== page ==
Editor’s note: For Hawaii’s Aug. 13 Primary Election, Civil Beat asked candidates to answer some questions about where they stand on various issues and what their priorities will be if elected.

The following came from Holeka Inaba, candidate for Hawaii County Council District 8, which includes North Kona. The other candidate is Lee-Ann Heely.

Go to Civil Beat’s Election Guide for general information, and check out other candidates on the Primary Election Ballot.

Candidate for Hawaii County Council District 8

Holeka Inaba
Party Nonpartisan
Age 28
Occupation County Council member and educator
Residence Kaloko, Kona


Community organizations/prior offices held

County Council District 8 member; vice-president, board of directors, Uluhaʻo o Hualālai; president, board of directors, West Hawaii Mediation Center.

1. What is the biggest issue facing Hawaii County, and what would you do about it?

Affordable housing is the biggest issue facing Hawaiʻi County. I have worked on legislation to improve Chapter 11 of the Hawaii County Code which houses our county’s affordable housing policy. Upon receiving the anticipated study report from the Office of Housing Community Development later this year, I will work diligently to ensure that recommendations from the report are incorporated into the chapter’s amendments I have already drafted.

With an influx of funds from both the state and our own county going toward homelessness and housing development, it is imperative that we work to improve the policies that will ultimately guide the use of these funds and as a result, the future of our housing situation.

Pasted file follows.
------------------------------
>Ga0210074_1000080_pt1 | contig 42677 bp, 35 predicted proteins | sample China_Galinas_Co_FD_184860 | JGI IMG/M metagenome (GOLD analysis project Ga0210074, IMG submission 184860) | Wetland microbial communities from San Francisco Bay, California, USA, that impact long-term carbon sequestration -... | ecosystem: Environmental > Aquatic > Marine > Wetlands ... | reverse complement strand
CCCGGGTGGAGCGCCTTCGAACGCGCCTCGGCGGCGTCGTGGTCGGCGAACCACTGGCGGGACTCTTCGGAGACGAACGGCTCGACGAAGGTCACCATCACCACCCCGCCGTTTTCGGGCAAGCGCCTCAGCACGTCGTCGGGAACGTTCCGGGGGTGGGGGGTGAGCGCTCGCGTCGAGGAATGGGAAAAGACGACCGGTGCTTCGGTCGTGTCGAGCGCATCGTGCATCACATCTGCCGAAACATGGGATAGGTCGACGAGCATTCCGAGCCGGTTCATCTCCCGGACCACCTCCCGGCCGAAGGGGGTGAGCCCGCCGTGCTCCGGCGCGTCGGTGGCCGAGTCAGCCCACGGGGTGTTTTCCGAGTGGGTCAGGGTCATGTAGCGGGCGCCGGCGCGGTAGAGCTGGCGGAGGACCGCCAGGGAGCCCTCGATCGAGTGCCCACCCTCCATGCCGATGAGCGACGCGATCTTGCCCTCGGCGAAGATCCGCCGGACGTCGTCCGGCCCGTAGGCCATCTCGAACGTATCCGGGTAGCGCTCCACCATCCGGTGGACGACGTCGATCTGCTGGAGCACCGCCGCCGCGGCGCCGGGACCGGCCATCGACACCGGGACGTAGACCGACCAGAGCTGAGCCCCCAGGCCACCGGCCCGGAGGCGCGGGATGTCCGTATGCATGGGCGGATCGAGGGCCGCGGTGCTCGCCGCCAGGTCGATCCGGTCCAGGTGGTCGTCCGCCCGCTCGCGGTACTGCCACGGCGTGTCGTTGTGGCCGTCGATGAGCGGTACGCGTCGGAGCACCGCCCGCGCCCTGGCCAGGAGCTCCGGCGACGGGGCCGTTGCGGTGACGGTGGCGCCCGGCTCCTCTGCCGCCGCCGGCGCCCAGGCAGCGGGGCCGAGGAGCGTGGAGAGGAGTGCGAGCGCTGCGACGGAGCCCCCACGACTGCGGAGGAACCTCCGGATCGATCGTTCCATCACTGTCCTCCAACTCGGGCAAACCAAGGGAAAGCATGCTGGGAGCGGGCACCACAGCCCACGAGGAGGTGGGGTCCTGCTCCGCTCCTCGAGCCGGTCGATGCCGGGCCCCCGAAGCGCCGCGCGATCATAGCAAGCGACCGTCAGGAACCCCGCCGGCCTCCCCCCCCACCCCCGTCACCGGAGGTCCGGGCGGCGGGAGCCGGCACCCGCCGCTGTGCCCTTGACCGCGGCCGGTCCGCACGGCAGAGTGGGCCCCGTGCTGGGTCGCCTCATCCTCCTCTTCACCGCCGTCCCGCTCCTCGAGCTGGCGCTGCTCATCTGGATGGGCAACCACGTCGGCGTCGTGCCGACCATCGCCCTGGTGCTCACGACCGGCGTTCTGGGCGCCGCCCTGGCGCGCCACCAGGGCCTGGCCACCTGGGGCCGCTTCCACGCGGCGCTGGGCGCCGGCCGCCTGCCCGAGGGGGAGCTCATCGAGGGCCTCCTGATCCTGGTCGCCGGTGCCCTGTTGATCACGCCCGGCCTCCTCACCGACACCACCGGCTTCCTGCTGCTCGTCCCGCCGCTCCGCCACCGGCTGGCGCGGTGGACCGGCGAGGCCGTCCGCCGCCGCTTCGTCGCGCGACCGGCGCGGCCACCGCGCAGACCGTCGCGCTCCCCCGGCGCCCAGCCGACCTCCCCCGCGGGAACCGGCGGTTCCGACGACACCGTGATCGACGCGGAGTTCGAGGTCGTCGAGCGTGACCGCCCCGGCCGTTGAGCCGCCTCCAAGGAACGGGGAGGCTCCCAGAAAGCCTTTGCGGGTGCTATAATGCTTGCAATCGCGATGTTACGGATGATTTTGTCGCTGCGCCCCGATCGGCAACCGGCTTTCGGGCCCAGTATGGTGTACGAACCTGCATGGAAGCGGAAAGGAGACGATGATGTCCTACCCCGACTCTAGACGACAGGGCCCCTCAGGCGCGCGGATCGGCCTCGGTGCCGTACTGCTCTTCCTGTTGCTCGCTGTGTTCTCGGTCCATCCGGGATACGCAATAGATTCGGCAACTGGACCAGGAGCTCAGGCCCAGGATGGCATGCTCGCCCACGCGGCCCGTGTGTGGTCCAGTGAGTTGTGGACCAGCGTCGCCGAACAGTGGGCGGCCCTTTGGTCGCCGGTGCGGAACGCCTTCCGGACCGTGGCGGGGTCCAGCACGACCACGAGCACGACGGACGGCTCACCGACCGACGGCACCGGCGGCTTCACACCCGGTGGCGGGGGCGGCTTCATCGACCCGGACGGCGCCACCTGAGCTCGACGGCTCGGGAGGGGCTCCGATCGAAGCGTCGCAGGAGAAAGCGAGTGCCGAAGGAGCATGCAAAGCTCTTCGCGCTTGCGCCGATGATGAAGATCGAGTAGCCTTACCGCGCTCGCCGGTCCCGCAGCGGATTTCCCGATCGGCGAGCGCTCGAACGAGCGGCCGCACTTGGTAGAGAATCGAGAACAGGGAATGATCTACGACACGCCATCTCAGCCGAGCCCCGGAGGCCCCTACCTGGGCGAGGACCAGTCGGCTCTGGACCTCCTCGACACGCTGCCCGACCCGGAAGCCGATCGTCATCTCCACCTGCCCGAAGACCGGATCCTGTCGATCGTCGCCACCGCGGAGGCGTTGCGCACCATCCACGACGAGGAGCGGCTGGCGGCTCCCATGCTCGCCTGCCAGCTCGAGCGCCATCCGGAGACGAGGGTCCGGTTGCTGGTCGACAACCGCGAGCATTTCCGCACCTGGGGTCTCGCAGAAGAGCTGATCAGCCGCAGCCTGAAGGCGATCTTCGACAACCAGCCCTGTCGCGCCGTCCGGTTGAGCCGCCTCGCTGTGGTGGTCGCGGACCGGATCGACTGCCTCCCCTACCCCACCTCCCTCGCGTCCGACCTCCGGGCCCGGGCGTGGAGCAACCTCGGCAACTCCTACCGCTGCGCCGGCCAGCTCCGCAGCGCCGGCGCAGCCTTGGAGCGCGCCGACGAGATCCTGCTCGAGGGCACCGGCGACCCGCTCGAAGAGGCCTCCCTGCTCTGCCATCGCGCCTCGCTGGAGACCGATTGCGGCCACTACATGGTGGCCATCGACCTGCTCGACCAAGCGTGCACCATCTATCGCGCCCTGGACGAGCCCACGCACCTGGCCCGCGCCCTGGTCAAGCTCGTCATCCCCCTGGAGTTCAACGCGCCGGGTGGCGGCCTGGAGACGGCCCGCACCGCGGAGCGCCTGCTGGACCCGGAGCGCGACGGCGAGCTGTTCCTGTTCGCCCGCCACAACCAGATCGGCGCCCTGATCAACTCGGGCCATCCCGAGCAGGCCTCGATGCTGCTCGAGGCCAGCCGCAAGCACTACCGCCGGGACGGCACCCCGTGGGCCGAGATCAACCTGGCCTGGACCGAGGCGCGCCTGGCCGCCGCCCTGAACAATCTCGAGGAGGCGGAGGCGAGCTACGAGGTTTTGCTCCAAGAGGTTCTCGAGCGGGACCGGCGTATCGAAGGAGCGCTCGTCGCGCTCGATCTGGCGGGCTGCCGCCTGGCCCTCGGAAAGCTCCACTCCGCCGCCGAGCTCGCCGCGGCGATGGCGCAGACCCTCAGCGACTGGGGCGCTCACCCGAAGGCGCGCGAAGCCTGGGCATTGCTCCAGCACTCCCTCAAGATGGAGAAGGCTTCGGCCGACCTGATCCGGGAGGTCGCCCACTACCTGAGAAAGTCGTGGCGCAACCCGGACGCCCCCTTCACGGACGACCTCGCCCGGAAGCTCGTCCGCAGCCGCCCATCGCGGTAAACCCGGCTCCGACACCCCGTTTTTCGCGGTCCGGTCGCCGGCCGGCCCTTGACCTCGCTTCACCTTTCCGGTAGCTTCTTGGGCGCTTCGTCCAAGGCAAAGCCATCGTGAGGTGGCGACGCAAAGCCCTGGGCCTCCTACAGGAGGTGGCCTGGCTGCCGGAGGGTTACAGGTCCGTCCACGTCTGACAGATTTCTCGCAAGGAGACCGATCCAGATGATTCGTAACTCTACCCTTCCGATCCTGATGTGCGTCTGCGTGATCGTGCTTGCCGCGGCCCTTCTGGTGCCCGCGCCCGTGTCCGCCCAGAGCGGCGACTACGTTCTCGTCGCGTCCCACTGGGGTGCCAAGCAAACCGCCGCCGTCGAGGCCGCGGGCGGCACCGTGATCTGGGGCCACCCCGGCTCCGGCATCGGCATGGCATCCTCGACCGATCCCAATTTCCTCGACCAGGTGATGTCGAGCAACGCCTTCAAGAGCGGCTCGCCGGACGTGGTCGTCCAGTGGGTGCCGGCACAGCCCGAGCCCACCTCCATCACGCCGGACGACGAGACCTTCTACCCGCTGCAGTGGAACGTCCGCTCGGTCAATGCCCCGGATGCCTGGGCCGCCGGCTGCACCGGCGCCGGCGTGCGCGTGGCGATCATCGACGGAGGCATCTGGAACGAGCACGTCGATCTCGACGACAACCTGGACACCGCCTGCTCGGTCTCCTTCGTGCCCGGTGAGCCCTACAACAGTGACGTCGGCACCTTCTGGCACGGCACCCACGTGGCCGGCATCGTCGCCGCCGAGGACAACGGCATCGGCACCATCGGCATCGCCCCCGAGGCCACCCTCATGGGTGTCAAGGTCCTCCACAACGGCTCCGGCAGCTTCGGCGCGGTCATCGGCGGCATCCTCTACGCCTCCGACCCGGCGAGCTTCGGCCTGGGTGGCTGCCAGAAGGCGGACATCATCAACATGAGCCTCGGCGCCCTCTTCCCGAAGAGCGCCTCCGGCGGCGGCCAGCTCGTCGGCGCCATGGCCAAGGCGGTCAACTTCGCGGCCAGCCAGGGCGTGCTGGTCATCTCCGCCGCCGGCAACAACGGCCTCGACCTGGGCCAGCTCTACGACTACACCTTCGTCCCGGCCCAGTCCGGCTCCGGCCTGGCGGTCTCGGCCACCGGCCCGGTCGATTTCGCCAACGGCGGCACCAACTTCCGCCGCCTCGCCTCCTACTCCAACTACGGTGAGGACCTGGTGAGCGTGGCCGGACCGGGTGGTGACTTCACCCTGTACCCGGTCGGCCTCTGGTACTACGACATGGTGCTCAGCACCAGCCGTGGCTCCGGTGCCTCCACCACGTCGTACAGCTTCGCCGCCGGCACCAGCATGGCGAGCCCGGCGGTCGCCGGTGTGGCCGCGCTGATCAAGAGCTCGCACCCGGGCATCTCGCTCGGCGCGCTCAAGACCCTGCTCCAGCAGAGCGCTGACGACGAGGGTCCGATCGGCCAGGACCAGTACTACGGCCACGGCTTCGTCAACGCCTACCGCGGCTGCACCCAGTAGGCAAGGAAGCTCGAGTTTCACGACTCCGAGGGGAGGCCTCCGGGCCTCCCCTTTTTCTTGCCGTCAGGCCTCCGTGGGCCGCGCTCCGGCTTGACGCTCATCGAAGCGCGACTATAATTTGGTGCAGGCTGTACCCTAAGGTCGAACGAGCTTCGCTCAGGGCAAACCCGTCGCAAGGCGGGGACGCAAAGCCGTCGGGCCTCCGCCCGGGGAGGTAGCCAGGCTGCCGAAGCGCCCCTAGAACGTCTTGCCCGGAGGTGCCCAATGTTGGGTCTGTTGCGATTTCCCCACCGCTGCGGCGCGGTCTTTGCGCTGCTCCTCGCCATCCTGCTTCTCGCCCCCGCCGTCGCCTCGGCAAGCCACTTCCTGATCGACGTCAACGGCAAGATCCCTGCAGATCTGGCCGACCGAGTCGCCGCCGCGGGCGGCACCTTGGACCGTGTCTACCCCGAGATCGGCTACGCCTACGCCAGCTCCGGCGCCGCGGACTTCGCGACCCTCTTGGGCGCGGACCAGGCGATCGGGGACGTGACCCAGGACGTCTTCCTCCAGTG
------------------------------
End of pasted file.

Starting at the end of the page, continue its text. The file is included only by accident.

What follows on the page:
2. Overtourism can degrade the environment, threaten biodiversity, contribute to wear and tear on infrastructure, generate traffic, and disrupt neighborhoods. What do you think about the amount of tourism on the Big Island and how it’s managed?

Even with high rental car and hotel prices, we continue to see a high return of tourism to our island. I continue to believe that the visitor industry can improve education and outreach to visitors. Following the Hawaii Tourism Authority’s Strategic Plan and the Hawaii Island Destination Management Action Plan that have been created, both public and private sectors have a kuleana to support:

— Aina-based education and actions centered around community-driven stewardship.

— Opportunities for community-led decision-making.

— Two-way communication and engagement between government, the visitor industry and communities.

— Management and protection of natural and cultural resources.

— Residents’ quality of life.

3. What needs to happen to relieve traffic congestion in and around Kailua-Kona and along the Puna-Keaau-Hilo corridor?

The widening of Kuakini Highway is a priority for relieving traffic near Kailua-Kona. The Department of Transportation has indicated its support for widening Queen Ka‘ahumanu highway and Kuakini highway between Henry street and Kamehameha III.

With an estimated cost of $30,000,000 to add one additional lane and contraflow measures, the project would be one of the most significant road projects in West Hawaii. Completion of this project will allow the thoroughfare that serves as South Kona’s critical lifeline to Kailua-Kona to flow more efficiently at all times of the day.

4. The cost of living on Hawaii Island is rising rapidly. How are working and middle-class people expected to buy a house or pay the rent as well as take care of other expenses? And how can the county government help?

The county can help this situation by ensuring that a road map for affordable housing development is completed. In creating this road map, the Office of Housing and Community Development can then work to leverage the county’s own funds to secure additional state and federal funding that will help to increase affordable housing production, especially in West Hawaii.